regarding their misfortune as a huge joke. I never heard 
or knew of one trying to avoid paying anything he had lost 
on the game, but I have seen them hunting for the one that 
had won to give up what he had lost. There is where hope 
plays a strong hand. I never saw an Indian, if he expressed 
himself at all, but what expected to get even and ahead at 
the next game. 

Whether civilizing the Indian up, or down, as the case 
may be, to the present standard of civilization is for his bet- 
terment is an oft-discussed but a non-decided question. In 
his half -civilized condition or less, as I first knew him, his 
word was considered binding, his dress scant, his food of the 
most common kind, his wants were few, and he was content 
and happy. His ball games and different kinds of dances 
at the different seasons of the year furnished him his amuse- 
ments. The game and his little patch of corn furnished him 
most of his subsistence. If he needed more he would get a 
small crowd together, cross into Arkansas or Texas, and 
work it out. In the making of cane baskets most of the 
women were experts. If an Indian was tried and found 
guilty of a crime in one of their courts and the death penalty 
was affixed against him, the day was fixed for his execution 
and he was turned loose to go and do as he pleased till the 
day set for his execution, when he was always on hand ready 
to receive the execution of his sentence. Whether this was a 
matter of honor or bravado I do not know, but I do know it is 
not an article of faith on the white man's calendar. 

Our early day mills for grinding corn were of very rude 
construction and were run by water mostly. Aunt Betsy 

194 Arkansas Historical Association 

McLendon was once the owner of one which stood near 
where the depot at DeQueen now stands, on Little Bear 
Creek, but as there was seldom water enough to run it, it 
was changed into what was called a horse mill ; that is, it was 
run by horse power, provided the customer furnished the 
horse. This mill soon proved to be more of a nuisance than 
a benefit to the community and was soon out of use. Another 
one built lower down on Bear Creek proved a failure and fol- 
lowed the fate of Aunt Betsy's venture in the mill business. 
The failure of these two enterprises threw us back on the 
old-time steel mill, and we had to grind our com by hand. 
These old steel mills were made of steel after the fashion of 
a large coffee mill, with a handle on each side, by which it 
was turned. It was bolted to a post securely placed in the 
ground. The hopper for this mill was like a large funnel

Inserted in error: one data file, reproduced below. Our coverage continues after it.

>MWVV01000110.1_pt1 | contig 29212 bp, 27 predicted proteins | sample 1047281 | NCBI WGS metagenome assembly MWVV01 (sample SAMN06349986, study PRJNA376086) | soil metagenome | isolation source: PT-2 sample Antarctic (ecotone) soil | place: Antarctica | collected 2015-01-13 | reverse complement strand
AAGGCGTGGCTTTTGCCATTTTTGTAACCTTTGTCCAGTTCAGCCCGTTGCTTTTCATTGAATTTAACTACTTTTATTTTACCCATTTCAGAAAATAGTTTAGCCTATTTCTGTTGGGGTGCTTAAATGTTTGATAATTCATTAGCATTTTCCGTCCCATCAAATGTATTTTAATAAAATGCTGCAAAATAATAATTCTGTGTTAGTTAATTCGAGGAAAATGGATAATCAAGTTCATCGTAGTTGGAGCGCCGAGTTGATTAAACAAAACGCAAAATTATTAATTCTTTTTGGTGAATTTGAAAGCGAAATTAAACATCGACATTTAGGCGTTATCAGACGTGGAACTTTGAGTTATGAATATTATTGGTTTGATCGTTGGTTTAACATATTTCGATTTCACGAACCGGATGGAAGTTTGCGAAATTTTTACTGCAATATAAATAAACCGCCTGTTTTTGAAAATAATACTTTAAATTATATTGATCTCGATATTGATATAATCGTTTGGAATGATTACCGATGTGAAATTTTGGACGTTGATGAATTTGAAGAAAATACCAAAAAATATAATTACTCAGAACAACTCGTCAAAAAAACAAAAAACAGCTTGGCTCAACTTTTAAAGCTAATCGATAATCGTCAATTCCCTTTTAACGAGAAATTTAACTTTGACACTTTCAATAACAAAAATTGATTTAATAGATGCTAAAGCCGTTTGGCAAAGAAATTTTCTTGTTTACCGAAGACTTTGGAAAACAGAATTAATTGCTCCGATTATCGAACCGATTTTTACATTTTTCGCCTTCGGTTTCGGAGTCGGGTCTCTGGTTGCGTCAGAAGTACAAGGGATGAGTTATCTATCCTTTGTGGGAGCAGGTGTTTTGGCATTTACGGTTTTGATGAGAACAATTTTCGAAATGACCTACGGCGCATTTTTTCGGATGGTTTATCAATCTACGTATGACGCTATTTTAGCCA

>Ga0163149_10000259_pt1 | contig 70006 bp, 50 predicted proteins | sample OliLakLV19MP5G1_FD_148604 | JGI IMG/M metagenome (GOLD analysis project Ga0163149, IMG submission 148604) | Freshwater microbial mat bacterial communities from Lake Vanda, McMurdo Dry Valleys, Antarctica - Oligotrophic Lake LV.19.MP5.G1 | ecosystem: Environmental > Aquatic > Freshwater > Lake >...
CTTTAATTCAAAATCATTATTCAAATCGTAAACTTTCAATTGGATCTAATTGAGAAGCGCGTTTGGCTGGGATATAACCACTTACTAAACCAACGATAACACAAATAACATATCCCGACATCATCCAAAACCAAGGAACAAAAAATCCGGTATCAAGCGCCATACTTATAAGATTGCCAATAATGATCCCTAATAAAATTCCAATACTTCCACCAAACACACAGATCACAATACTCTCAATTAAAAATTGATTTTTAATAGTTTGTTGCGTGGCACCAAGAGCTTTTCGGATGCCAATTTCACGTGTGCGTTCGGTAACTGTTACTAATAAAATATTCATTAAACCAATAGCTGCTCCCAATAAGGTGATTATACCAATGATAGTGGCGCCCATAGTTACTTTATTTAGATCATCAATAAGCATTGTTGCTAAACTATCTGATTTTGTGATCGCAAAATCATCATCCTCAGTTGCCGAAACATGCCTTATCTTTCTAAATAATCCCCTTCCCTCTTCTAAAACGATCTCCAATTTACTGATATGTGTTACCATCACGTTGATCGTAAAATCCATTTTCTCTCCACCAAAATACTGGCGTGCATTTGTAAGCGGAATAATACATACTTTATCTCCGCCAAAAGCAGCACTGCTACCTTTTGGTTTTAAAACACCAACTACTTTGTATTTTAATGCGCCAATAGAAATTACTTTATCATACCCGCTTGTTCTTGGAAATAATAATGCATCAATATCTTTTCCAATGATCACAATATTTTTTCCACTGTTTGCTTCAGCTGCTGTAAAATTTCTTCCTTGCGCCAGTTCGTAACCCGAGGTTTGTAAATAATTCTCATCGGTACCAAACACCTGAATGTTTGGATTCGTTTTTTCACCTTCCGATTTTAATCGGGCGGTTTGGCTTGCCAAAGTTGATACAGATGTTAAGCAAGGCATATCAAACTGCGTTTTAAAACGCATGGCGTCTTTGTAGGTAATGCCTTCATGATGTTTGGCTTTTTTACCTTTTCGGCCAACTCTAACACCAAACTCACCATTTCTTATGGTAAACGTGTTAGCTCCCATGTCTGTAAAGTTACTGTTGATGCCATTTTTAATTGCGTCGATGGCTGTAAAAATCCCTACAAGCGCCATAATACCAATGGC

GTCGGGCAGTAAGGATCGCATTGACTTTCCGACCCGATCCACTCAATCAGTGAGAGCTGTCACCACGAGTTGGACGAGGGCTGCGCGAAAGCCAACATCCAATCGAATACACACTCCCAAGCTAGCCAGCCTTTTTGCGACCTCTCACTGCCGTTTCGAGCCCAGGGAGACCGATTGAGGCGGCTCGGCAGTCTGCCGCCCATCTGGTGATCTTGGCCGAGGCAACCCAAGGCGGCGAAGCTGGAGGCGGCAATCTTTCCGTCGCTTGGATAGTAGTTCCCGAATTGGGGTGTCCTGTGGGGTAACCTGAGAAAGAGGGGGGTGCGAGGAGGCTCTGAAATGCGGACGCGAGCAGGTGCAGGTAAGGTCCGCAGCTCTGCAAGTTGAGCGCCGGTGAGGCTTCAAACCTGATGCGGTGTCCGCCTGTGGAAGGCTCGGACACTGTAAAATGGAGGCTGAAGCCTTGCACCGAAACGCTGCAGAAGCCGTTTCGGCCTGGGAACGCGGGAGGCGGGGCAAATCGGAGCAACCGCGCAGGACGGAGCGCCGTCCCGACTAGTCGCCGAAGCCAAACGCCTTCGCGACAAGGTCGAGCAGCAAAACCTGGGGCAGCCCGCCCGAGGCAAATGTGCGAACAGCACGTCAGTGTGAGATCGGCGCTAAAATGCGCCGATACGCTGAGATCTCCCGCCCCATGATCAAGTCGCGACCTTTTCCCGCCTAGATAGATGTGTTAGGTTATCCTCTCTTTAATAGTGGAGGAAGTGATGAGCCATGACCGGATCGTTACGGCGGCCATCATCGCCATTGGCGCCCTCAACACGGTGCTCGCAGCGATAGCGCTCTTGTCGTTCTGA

and would hold something more than a gallon. In selecting 
com to grind in these mills we would select the softest ears, 
grind a bucket full rather coarse, sift out the finer meal, 
screw up the mill a little tighter, grind and sift again till the 
corn was converted into meal. This was rather a slow pro- 
cess, but cost us nothing only hard labor and perspiration. 

Most of our floors were called puncheon floors. These 
were flat slabs split from pine trees and hewn and joined 
together, and I have seen some very good floors made from 
these puncheon, but no comparison to the floors of today. Our 
next best were made from lumber sawed with the old two- 
man whip saw. The log was rolled upon a low scaffold. After 
having it squared it was lined off with a blacking line to the 
desired thickness. One of the operators stood on top of the 
log and the other in the ditch underneath the scaffold, the 
lower end of the saw having a cross handle ; the man on top 
of the scaffold guiding the saw to follow his lines and pulling 
it down. In this way two good sawyers could turn out two 
hundred feet of passable inch boards per day. 

About the year 1869 a man named Thomas Abbott 
brought a steam saw and grist mill into the country and put 
it down a short distance north of Rolling Fork salt works. 
This mill solved the problem of meal and lumber. I have 

Early Days in Sevier County 195 

known men to bring com to this mill a distance of 25 miles 
in ox wagons. 

It was not to be many years before both saw and grist 
mills became more plentiful. During this scarcity of mills 
Ben Norwood, Sr., of Norwoodville, built a little overshot 
mill near Norwoodville that supplied that neighborhood 
with meal. 

Immediately after the war, Arkansas, like all other 
Southern States, was overrun with carpet-baggers from the 
north. These carpet-baggers received their names from be- 
ing a class of people without means of support, seeking 
office by soliciting the vote of the newly enfranchised negro, 
and managing to make his living off of the negroes' hard 
earnings, and fostering a prejudice between the negro and 
his former owner, and when he failed to succeed in one place 
he packed his worldly possessions in his carpet bag and 
moved to pastures new. Powell Clayton, a man who had 
served in the Union army in a Kansas regiment, had the sup- 
port of this class of people who controlled the negro vote and 
as the negro looked on the Northern man as being his Moses 
they easily controlled his vote by making him false promises,